I’m Kyle Niemeyer, an Assitant Professor (Senior Research) in mechanical engineering at Oregon State University.
My research interests generally focus on computational modeling of multi-physics flows relevant to applications in aerospace, transportation, and energy systems. This includes both developing new tools and strategies to integrate accurate physical models into practical engineering simulations, as well as using these and existing computational models to study scientific and engineering problems in the above areas. You can find out more about me by poking around the links above and below.
The easiest way to contact me is via email:
Alternatively, try my office:
308 Dearborn Hall
Oregon State University
Corvallis, OR, 97331
My day job is as an Assistant Professor, Senior Research, in mechanical engineering at Oregon State University, in the School of Mechanical, Industrial, and Manufacturing Engineering.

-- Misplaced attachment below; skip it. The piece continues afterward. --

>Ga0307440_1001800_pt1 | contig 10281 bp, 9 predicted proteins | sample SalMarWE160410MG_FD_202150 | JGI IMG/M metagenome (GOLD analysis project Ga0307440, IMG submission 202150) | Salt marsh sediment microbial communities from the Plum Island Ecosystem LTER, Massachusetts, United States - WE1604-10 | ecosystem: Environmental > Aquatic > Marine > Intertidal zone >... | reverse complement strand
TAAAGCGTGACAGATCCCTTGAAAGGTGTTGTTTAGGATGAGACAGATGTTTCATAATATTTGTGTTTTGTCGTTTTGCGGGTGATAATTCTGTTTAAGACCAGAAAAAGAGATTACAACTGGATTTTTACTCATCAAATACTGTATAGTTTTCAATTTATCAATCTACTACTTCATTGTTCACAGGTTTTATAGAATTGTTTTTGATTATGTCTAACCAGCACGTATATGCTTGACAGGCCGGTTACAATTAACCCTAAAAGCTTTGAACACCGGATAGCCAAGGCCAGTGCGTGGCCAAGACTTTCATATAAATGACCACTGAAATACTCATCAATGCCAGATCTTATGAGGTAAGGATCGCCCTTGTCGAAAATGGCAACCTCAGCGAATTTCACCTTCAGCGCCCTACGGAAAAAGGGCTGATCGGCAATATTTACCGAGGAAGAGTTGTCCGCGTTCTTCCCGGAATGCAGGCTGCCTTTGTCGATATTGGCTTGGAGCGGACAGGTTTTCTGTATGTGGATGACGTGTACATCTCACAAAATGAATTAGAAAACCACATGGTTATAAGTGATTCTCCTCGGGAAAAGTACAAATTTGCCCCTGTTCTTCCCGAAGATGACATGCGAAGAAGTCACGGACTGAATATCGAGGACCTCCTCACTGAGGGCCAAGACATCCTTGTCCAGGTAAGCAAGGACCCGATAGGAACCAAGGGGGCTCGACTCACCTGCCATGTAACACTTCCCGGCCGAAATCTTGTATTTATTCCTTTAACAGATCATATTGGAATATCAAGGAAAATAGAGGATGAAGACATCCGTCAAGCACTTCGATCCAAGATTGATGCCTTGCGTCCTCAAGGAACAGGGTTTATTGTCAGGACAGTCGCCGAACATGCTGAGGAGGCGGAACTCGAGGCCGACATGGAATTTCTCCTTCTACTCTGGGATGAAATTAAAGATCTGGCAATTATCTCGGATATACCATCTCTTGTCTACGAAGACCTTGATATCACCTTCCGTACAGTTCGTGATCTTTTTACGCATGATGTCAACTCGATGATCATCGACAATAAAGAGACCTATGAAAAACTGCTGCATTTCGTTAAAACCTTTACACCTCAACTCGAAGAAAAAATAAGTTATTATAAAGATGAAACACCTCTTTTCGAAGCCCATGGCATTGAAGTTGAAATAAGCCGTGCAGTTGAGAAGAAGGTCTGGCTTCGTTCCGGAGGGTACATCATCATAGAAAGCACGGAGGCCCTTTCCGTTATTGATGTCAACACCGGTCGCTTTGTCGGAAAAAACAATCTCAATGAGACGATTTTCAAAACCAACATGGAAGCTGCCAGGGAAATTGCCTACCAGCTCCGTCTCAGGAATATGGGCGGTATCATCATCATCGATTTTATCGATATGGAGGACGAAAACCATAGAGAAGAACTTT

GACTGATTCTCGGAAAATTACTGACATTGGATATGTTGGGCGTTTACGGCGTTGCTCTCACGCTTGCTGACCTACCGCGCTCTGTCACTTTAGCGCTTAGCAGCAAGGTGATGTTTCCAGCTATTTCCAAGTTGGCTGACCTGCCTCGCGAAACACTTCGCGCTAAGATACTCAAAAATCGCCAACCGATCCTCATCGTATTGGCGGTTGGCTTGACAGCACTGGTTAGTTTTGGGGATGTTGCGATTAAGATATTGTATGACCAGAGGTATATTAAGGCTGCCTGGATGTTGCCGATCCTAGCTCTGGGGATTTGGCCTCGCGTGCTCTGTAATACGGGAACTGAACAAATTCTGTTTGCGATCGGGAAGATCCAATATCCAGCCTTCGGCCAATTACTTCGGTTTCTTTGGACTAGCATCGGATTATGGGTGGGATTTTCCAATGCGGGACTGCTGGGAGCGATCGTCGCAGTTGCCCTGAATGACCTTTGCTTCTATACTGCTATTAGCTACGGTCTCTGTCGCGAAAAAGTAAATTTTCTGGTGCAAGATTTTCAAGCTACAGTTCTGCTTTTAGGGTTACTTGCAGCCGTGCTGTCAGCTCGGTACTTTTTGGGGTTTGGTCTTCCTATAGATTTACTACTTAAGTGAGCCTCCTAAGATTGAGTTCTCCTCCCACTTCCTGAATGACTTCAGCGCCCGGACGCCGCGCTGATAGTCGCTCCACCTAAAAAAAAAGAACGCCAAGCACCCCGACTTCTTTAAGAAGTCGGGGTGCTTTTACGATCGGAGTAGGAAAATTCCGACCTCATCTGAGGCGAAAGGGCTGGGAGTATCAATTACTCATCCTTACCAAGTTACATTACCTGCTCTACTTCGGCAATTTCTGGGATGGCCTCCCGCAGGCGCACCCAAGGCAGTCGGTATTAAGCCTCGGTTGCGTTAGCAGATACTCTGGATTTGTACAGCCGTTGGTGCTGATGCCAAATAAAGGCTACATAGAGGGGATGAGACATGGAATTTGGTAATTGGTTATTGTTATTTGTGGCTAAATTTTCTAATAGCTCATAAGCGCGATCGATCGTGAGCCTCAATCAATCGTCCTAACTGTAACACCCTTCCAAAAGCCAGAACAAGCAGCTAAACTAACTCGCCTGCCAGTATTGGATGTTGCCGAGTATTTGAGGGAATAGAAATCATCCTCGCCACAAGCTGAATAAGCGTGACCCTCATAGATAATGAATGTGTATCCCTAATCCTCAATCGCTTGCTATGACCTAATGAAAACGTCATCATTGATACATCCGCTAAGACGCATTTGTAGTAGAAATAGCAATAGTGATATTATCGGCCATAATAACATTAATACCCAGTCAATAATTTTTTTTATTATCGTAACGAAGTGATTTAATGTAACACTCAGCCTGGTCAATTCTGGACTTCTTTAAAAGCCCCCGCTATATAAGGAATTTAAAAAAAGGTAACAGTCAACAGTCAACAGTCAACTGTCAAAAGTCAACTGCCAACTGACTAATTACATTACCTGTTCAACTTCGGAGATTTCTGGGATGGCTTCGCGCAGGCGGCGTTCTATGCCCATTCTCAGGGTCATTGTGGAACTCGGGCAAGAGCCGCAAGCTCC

My research to-date has focused on developing methods to ease the integration of detailed and accurate chemistry in combustion modeling. Some of the strategies I’ve explored include chemical mechanism simplification and the use of graphics hardware (GPU computing) to accelerate reactive flow calculations. I’m also interested in developing new numerical methods that will allow us to better simulate all sorts of physical phenomena, including combustion, liquid sprays and droplet atomization, and the interaction of fluids with solid structures.
See my publications page for my journal and conference papers, as well as my master’s thesis and doctoral dissertation.
Since June 2011 (but not as much recently), I also work in my spare time (ha!) as a science contributor at Ars Technica, where I’ve reported on scientific articles covering a range of topics (e.g., energy, climate, technology) to a technically but not necessarily scientifically literate audience, with audiences of in the tens of thousands each month.
Here are some of my favorite and popular pieces:
I keep a blog on personal and research topics. Here are some recent posts: